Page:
‘Teaching is a very noble profession that shapes the character, caliber, and future of an individual. If the people remember me as a good teacher, that will be the biggest honour for me.’
This prominent statement by Late Dr A P J Abdul Kalam resonates with this school teacher, who dedicated his life to the profession.
But, unlike most, for him, the job of a teacher not only meant financial security but presented a window of substantial social impact.
He is a person who counts his achievements, not in awards or monetary gains, but the achievements of his students.
So, when one of his most devoted and hard-working students was on the verge of losing his dream of becoming a doctor, he could not stay back and watch.
“My heart really went out to him, so I decided to pay for his books, pens, bag, and uniform from my own salary. I started paying his school fees as well. It wasn’t that I was well off either, but I had enough to feed my family and meet our needs,” he said, in a Humans of Bombay post.
This primary school teacher from a small village in Bihar did not think about himself but was dedicated to his students. His lessons were not just those restricted to a strict curriculum, taught behind four walls of a small classroom, but transcended to life lessons that lived within his students for generations to come.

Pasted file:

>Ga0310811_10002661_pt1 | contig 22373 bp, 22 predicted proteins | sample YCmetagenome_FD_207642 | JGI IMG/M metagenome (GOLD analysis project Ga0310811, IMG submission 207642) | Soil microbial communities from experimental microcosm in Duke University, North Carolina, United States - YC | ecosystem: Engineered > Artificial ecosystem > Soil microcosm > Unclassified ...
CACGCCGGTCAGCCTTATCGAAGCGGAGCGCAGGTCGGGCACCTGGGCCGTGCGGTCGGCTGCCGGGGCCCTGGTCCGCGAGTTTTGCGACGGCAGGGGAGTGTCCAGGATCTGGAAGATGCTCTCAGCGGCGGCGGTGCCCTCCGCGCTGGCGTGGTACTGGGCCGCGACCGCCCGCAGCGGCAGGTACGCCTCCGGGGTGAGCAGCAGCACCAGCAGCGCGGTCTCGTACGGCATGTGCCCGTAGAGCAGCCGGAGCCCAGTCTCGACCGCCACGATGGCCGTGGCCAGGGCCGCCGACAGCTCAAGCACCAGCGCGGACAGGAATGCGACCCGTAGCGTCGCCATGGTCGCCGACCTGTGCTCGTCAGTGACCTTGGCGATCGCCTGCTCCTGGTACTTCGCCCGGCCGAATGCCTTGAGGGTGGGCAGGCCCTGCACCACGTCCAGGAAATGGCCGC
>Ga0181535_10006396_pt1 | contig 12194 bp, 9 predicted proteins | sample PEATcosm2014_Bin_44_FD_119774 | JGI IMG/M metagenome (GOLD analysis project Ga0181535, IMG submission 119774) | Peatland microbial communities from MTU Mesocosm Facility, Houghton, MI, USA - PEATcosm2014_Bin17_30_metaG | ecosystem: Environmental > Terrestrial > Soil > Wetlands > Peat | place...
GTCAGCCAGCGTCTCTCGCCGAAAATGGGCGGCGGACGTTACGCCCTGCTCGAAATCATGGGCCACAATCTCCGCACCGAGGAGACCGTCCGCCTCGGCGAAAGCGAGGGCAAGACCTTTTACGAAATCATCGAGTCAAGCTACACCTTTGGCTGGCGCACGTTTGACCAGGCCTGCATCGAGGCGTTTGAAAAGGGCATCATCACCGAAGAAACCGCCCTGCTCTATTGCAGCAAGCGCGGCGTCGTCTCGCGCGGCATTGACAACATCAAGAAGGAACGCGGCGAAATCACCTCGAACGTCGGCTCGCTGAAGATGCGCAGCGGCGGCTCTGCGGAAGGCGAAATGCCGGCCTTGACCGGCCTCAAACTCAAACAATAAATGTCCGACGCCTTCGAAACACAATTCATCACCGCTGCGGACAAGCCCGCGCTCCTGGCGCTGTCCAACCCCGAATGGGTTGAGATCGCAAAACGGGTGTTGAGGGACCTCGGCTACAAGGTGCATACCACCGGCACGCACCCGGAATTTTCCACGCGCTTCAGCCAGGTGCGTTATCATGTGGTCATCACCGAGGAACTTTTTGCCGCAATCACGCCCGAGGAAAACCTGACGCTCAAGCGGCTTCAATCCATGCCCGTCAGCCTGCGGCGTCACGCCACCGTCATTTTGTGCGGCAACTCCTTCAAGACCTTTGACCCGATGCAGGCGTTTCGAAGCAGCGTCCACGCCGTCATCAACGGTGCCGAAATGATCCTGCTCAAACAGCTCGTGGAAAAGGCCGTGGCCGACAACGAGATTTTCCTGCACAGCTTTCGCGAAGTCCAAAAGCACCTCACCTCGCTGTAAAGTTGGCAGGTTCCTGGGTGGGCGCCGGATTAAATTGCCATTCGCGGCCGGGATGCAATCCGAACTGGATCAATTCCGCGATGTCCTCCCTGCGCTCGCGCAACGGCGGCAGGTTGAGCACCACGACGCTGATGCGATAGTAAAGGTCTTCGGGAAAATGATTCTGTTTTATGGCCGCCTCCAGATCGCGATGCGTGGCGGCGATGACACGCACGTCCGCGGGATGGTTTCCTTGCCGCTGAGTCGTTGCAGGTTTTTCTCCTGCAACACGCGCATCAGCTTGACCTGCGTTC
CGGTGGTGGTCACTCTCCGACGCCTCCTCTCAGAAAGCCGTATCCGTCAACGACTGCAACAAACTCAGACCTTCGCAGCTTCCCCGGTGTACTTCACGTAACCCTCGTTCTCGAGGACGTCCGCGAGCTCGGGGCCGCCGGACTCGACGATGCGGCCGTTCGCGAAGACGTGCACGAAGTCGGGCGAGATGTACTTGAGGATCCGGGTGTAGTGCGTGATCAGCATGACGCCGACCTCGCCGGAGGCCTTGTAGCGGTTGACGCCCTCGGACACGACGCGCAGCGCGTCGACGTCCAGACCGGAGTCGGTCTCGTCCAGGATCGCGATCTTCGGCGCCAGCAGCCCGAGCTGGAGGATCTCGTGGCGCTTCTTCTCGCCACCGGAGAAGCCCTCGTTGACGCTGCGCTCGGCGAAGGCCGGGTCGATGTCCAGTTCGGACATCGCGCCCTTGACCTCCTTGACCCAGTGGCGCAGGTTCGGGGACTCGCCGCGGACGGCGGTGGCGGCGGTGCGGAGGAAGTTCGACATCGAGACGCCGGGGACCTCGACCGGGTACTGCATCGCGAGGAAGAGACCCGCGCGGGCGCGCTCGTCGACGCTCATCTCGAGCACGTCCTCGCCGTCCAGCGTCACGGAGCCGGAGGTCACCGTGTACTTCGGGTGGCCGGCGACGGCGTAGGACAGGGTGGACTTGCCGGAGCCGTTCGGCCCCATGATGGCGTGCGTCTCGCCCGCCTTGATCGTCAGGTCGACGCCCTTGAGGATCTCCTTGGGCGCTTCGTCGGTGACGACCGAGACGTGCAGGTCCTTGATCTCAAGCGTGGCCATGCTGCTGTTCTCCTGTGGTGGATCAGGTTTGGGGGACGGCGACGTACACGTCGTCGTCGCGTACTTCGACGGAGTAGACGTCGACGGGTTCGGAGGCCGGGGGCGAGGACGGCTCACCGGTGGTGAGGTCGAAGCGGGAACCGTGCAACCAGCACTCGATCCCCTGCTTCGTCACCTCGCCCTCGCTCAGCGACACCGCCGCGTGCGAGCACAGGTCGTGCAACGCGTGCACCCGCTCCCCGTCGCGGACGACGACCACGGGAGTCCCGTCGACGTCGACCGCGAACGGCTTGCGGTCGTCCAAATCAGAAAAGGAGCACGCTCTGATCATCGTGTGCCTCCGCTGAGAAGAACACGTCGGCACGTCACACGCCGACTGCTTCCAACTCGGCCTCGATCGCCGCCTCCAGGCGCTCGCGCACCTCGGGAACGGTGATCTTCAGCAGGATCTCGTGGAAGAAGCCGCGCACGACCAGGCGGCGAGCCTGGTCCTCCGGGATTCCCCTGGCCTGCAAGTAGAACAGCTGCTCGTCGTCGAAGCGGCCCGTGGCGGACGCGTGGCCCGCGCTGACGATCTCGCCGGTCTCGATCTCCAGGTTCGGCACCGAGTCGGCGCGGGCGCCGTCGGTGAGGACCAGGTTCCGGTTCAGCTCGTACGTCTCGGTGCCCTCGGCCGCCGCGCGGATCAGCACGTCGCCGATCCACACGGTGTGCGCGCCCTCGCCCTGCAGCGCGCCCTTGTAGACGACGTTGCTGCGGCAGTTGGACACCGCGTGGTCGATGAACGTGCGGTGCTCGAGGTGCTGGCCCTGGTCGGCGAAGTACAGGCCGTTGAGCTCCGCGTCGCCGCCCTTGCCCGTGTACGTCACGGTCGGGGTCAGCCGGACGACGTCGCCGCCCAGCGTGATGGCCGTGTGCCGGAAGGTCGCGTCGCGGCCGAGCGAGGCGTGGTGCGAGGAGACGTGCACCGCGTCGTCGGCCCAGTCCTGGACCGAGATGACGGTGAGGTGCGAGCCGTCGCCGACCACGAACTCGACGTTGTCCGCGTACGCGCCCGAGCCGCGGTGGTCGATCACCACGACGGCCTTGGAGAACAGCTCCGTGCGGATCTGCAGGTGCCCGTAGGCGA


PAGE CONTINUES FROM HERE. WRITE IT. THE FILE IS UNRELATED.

And, when this student’s family was hit with a financial crisis, forcing the boy at the brink of losing the chance of an education, the teacher stood by him and extended a hand of help–one that his student, now a doctor, continues to holds on to with love and respect.
In the post, he expressed how did he did not think twice about helping his student. “I didn’t see the point of saving anything for the future when I had the power to help him in the present…so why would I even think twice about that?” he said.
Today, he claims to have lived a complete life, thanks to the achievements of his student.
This is such a precious relationship, that most of us hope for, but only a few are blessed with!
Read the entire post here:
(Edited by Shruti Singhal)